Everyone has heard of the electromagnetic spectrum. It is a collection of all wavelengths and frequencies of light, from radio and microwave to ultraviolet and gamma. The light we see is called the “visible” part of the spectrum. The rest of the frequencies and waves are invisible to our eyes, but can be detected with special equipment.
Gamma rays are the most energetic part of the spectrum. They have the smallest wavelength and the highest frequency. These characteristics make them extremely dangerous, but astronomers are constantly researching the objects they emit into the universe. They are a by-product of the decay of radioactive elements, especially in nuclear explosions and nuclear reactors.
Gamma rays are not always a deadly threat: in medicine, these rays are used to treat cancer (among other things). However, there are universal sources of these killer photons, one that has long been a mystery to astronomers. They continued to do so until telescopes were built that could detect and study this high energy emission.
Cosmic sources of gamma rays
Today, we know more about this radiation and where it comes from in the universe. Astronomers detect these rays from highly energetic activity, such as supernova explosions, neutron stars, and black hole interactions. These are difficult to study because they contain high energy, and they are sometimes very bright in “visible” light, and our atmosphere protects us from most gamma rays. To see these functions properly, astronomers send special instruments into space so they can “see” gamma rays from above the Earth’s safe zone.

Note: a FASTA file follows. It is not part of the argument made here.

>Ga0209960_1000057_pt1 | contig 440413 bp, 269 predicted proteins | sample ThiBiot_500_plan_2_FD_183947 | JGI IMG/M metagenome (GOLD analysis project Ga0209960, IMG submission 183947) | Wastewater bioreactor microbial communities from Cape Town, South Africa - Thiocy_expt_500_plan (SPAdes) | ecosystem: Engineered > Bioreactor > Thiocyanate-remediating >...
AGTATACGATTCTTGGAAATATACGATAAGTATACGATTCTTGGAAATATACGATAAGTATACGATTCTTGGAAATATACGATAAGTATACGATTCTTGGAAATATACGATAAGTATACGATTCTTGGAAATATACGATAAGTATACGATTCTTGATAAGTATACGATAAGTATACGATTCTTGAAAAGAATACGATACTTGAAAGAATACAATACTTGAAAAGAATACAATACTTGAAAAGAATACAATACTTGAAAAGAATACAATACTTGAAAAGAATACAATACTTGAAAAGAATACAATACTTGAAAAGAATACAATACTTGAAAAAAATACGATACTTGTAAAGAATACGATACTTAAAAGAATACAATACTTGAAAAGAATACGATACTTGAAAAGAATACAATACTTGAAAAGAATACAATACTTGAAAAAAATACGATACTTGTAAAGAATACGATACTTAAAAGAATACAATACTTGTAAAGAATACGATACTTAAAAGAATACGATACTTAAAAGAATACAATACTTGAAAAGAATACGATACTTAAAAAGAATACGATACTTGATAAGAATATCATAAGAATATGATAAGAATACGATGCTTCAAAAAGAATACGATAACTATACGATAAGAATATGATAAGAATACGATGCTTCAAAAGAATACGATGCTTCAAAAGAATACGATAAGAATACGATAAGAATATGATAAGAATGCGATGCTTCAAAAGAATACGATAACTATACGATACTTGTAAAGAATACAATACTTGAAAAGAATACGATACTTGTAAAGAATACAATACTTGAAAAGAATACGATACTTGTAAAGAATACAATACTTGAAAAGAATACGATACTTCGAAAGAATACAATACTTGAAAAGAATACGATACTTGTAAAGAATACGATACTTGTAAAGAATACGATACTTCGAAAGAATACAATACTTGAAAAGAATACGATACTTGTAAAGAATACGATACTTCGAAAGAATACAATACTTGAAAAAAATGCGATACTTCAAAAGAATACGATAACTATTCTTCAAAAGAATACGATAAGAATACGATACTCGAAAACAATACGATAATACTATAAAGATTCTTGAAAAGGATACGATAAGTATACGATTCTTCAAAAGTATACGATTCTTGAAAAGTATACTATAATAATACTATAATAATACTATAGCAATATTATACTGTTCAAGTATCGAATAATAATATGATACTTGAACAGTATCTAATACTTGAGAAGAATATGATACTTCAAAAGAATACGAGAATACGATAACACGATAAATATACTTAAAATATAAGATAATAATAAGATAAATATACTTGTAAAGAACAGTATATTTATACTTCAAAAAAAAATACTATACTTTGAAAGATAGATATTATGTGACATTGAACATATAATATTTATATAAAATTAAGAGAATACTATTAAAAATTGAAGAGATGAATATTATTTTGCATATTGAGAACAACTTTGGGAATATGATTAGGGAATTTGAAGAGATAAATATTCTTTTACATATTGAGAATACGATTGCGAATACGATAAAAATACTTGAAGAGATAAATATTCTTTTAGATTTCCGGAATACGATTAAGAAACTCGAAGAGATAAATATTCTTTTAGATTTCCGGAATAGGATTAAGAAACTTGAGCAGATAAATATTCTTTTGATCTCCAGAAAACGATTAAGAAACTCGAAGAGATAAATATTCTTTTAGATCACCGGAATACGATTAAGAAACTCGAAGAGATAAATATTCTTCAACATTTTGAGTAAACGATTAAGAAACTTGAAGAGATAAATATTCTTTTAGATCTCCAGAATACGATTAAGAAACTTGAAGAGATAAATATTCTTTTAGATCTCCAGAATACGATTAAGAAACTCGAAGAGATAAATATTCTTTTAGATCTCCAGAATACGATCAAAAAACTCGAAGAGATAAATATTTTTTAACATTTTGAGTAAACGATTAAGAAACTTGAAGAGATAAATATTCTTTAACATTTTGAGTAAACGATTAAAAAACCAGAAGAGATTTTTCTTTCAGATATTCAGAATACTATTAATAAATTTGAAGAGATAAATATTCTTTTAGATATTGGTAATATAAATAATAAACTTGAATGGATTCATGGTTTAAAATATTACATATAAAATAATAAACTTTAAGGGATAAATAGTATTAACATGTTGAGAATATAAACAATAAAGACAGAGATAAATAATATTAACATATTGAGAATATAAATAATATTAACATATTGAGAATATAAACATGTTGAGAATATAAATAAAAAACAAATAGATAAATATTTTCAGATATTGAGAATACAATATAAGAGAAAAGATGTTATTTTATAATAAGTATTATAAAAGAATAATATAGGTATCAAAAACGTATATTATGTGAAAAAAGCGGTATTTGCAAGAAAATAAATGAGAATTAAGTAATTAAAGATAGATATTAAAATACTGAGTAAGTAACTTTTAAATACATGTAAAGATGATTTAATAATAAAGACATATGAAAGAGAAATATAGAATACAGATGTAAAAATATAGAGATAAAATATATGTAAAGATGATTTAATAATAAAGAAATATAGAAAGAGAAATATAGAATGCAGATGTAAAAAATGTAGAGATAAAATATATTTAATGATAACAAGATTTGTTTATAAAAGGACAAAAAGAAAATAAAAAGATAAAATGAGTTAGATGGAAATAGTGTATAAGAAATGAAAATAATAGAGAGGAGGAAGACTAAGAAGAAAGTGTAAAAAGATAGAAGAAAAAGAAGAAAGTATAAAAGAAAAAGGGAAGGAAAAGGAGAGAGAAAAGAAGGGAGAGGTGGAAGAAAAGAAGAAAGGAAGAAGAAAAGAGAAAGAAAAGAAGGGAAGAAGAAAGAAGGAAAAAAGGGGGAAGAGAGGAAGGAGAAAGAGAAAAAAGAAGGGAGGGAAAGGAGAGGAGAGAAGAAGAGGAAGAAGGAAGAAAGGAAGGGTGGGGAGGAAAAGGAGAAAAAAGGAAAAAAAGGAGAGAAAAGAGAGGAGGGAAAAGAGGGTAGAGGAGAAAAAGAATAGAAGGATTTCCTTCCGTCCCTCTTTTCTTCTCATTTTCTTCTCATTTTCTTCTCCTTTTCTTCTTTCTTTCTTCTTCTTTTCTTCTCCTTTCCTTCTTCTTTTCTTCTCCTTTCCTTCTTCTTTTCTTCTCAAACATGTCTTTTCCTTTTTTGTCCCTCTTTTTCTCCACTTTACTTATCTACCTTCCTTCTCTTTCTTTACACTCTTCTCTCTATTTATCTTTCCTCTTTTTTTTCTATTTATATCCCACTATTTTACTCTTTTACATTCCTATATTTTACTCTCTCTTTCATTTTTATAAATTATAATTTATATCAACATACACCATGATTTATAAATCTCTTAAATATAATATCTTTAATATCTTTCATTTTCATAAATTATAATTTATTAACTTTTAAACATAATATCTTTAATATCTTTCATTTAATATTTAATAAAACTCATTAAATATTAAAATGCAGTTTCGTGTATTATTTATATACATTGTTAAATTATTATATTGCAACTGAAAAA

NASA’s Swift satellite and Fermi gamma-ray telescope are one of the tools currently used by astronomers to detect and study this radiation.
For the past few decades, …..
Astronomers have detected powerful explosions of gamma rays from various places in the sky. By “length”, astronomers mean only a few seconds to a few minutes. However, their distances from millions to billions of light-years away indicate that these objects and events must be very bright to be seen throughout the universe.
The so-called “gamma-ray eruptions” are the most energetic and brightest events ever recorded. In a matter of seconds they can emit an incredible amount of energy – more than the sun can emit in its entire existence. Until very recently, astronomers could only guess what caused such large explosions. However, recent observations have helped them to identify the source of these events. For example, the Swift satellite discovered a gamma-ray eruption caused by the birth of a black hole 12 billion light-years away from Earth, which is much earlier than the history of the universe.
There are small eruptions lasting less than two seconds, which has been a mystery for years. Eventually astronomers call these events “kilonova,” which occurs when two neutron stars or a neutron star or black hole come together. At the moment of fusion, they cause small bursts of gamma-rays that can also emit gravitational waves.
History of Gamma-Ray Astronomy
Gamma-ray astronomy began during the Cold War. Gamma-ray explosions (GRBs) were first discovered in the 1967s by a group of working satellites. Over the next few decades, astronomers began searching for sources of these mysterious pinpoint explosions by searching for optical light signals and ultraviolet, X-ray, and other signals. Gamma Ray Observations In 1991, gamma rays at new heights began to search for cosmic sources.